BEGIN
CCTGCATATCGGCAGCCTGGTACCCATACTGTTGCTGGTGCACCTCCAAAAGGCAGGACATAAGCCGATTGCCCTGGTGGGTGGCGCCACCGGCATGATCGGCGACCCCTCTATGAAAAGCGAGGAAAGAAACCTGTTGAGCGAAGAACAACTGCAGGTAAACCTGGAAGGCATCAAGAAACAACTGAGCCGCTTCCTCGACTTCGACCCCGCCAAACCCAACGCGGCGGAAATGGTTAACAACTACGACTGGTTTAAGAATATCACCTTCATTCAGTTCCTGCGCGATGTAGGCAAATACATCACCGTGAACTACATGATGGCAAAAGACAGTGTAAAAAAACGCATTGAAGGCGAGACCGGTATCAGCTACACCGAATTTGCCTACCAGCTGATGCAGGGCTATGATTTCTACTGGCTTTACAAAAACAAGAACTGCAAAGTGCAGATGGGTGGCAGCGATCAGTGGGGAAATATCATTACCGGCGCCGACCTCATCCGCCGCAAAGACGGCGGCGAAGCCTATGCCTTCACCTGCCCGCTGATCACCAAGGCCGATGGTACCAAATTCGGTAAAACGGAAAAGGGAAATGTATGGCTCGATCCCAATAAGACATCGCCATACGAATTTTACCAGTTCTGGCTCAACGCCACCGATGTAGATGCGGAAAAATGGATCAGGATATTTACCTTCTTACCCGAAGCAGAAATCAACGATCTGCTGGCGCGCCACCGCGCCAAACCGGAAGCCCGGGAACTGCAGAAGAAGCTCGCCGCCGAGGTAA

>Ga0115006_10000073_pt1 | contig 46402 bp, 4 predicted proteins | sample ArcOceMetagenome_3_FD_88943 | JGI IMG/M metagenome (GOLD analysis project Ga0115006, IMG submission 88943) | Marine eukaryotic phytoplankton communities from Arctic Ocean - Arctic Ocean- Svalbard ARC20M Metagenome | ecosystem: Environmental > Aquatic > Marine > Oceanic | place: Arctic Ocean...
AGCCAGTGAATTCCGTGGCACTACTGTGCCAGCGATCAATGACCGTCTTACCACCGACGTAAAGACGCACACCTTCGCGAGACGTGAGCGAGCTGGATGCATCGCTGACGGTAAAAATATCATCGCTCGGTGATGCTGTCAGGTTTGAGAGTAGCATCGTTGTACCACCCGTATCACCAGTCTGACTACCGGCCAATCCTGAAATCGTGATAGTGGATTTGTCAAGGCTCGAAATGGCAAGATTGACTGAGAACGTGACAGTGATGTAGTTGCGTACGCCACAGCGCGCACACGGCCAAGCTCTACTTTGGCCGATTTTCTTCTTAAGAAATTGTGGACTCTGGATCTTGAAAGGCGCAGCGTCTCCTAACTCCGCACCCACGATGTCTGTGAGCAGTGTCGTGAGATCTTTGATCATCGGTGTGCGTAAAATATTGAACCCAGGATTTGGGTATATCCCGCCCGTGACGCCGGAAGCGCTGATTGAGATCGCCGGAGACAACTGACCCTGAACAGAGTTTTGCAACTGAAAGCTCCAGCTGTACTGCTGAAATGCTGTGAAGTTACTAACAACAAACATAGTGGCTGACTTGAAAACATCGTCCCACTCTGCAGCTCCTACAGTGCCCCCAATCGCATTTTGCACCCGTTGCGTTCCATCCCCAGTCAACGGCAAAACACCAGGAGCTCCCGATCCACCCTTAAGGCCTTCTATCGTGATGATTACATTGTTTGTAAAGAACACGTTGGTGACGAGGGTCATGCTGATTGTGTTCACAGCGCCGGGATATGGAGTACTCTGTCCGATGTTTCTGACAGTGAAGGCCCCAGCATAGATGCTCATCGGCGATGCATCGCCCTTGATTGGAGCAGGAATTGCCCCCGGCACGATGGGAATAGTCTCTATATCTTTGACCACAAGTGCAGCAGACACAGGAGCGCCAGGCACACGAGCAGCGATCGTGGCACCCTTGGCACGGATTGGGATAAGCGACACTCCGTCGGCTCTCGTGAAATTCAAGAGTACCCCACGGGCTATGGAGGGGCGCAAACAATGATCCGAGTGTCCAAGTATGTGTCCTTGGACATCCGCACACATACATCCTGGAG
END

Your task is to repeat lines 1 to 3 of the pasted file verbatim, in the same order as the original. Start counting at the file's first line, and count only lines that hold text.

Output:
CCTGCATATCGGCAGCCTGGTACCCATACTGTTGCTGGTGCACCTCCAAAAGGCAGGACATAAGCCGATTGCCCTGGTGGGTGGCGCCACCGGCATGATCGGCGACCCCTCTATGAAAAGCGAGGAAAGAAACCTGTTGAGCGAAGAACAACTGCAGGTAAACCTGGAAGGCATCAAGAAACAACTGAGCCGCTTCCTCGACTTCGACCCCGCCAAACCCAACGCGGCGGAAATGGTTAACAACTACGACTGGTTTAAGAATATCACCTTCATTCAGTTCCTGCGCGATGTAGGCAAATACATCACCGTGAACTACATGATGGCAAAAGACAGTGTAAAAAAACGCATTGAAGGCGAGACCGGTATCAGCTACACCGAATTTGCCTACCAGCTGATGCAGGGCTATGATTTCTACTGGCTTTACAAAAACAAGAACTGCAAAGTGCAGATGGGTGGCAGCGATCAGTGGGGAAATATCATTACCGGCGCCGACCTCATCCGCCGCAAAGACGGCGGCGAAGCCTATGCCTTCACCTGCCCGCTGATCACCAAGGCCGATGGTACCAAATTCGGTAAAACGGAAAAGGGAAATGTATGGCTCGATCCCAATAAGACATCGCCATACGAATTTTACCAGTTCTGGCTCAACGCCACCGATGTAGATGCGGAAAAATGGATCAGGATATTTACCTTCTTACCCGAAGCAGAAATCAACGATCTGCTGGCGCGCCACCGCGCCAAACCGGAAGCCCGGGAACTGCAGAAGAAGCTCGCCGCCGAGGTAA

>Ga0115006_10000073_pt1 | contig 46402 bp, 4 predicted proteins | sample ArcOceMetagenome_3_FD_88943 | JGI IMG/M metagenome (GOLD analysis project Ga0115006, IMG submission 88943) | Marine eukaryotic phytoplankton communities from Arctic Ocean - Arctic Ocean- Svalbard ARC20M Metagenome | ecosystem: Environmental > Aquatic > Marine > Oceanic | place: Arctic Ocean...
AGCCAGTGAATTCCGTGGCACTACTGTGCCAGCGATCAATGACCGTCTTACCACCGACGTAAAGACGCACACCTTCGCGAGACGTGAGCGAGCTGGATGCATCGCTGACGGTAAAAATATCATCGCTCGGTGATGCTGTCAGGTTTGAGAGTAGCATCGTTGTACCACCCGTATCACCAGTCTGACTACCGGCCAATCCTGAAATCGTGATAGTGGATTTGTCAAGGCTCGAAATGGCAAGATTGACTGAGAACGTGACAGTGATGTAGTTGCGTACGCCACAGCGCGCACACGGCCAAGCTCTACTTTGGCCGATTTTCTTCTTAAGAAATTGTGGACTCTGGATCTTGAAAGGCGCAGCGTCTCCTAACTCCGCACCCACGATGTCTGTGAGCAGTGTCGTGAGATCTTTGATCATCGGTGTGCGTAAAATATTGAACCCAGGATTTGGGTATATCCCGCCCGTGACGCCGGAAGCGCTGATTGAGATCGCCGGAGACAACTGACCCTGAACAGAGTTTTGCAACTGAAAGCTCCAGCTGTACTGCTGAAATGCTGTGAAGTTACTAACAACAAACATAGTGGCTGACTTGAAAACATCGTCCCACTCTGCAGCTCCTACAGTGCCCCCAATCGCATTTTGCACCCGTTGCGTTCCATCCCCAGTCAACGGCAAAACACCAGGAGCTCCCGATCCACCCTTAAGGCCTTCTATCGTGATGATTACATTGTTTGTAAAGAACACGTTGGTGACGAGGGTCATGCTGATTGTGTTCACAGCGCCGGGATATGGAGTACTCTGTCCGATGTTTCTGACAGTGAAGGCCCCAGCATAGATGCTCATCGGCGATGCATCGCCCTTGATTGGAGCAGGAATTGCCCCCGGCACGATGGGAATAGTCTCTATATCTTTGACCACAAGTGCAGCAGACACAGGAGCGCCAGGCACACGAGCAGCGATCGTGGCACCCTTGGCACGGATTGGGATAAGCGACACTCCGTCGGCTCTCGTGAAATTCAAGAGTACCCCACGGGCTATGGAGGGGCGCAAACAATGATCCGAGTGTCCAAGTATGTGTCCTTGGACATCCGCACACATACATCCTGGAG